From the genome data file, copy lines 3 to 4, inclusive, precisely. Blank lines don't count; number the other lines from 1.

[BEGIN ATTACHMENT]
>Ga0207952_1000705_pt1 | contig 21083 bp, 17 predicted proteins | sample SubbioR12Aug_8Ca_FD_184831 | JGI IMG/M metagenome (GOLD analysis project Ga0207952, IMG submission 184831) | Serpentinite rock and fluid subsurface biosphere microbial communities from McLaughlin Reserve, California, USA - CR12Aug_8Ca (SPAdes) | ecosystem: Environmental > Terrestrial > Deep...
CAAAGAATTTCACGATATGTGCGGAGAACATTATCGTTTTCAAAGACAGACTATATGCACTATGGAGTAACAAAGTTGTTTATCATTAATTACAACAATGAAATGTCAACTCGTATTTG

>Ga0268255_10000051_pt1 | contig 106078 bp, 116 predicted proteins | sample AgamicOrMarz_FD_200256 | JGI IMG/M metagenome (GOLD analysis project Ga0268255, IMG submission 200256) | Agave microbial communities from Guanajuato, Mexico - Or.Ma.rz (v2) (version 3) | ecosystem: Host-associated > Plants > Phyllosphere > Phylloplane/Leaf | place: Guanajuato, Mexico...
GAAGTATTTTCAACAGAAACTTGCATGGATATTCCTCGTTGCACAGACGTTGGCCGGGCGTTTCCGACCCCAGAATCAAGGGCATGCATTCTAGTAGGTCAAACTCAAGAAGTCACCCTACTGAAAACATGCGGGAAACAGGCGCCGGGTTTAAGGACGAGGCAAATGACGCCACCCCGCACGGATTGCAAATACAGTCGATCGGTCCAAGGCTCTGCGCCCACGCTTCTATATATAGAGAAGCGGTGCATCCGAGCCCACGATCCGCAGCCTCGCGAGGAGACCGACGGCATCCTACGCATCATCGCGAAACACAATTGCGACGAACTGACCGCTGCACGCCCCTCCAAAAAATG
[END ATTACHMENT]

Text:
>Ga0268255_10000051_pt1 | contig 106078 bp, 116 predicted proteins | sample AgamicOrMarz_FD_200256 | JGI IMG/M metagenome (GOLD analysis project Ga0268255, IMG submission 200256) | Agave microbial communities from Guanajuato, Mexico - Or.Ma.rz (v2) (version 3) | ecosystem: Host-associated > Plants > Phyllosphere > Phylloplane/Leaf | place: Guanajuato, Mexico...
GAAGTATTTTCAACAGAAACTTGCATGGATATTCCTCGTTGCACAGACGTTGGCCGGGCGTTTCCGACCCCAGAATCAAGGGCATGCATTCTAGTAGGTCAAACTCAAGAAGTCACCCTACTGAAAACATGCGGGAAACAGGCGCCGGGTTTAAGGACGAGGCAAATGACGCCACCCCGCACGGATTGCAAATACAGTCGATCGGTCCAAGGCTCTGCGCCCACGCTTCTATATATAGAGAAGCGGTGCATCCGAGCCCACGATCCGCAGCCTCGCGAGGAGACCGACGGCATCCTACGCATCATCGCGAAACACAATTGCGACGAACTGACCGCTGCACGCCCCTCCAAAAAATG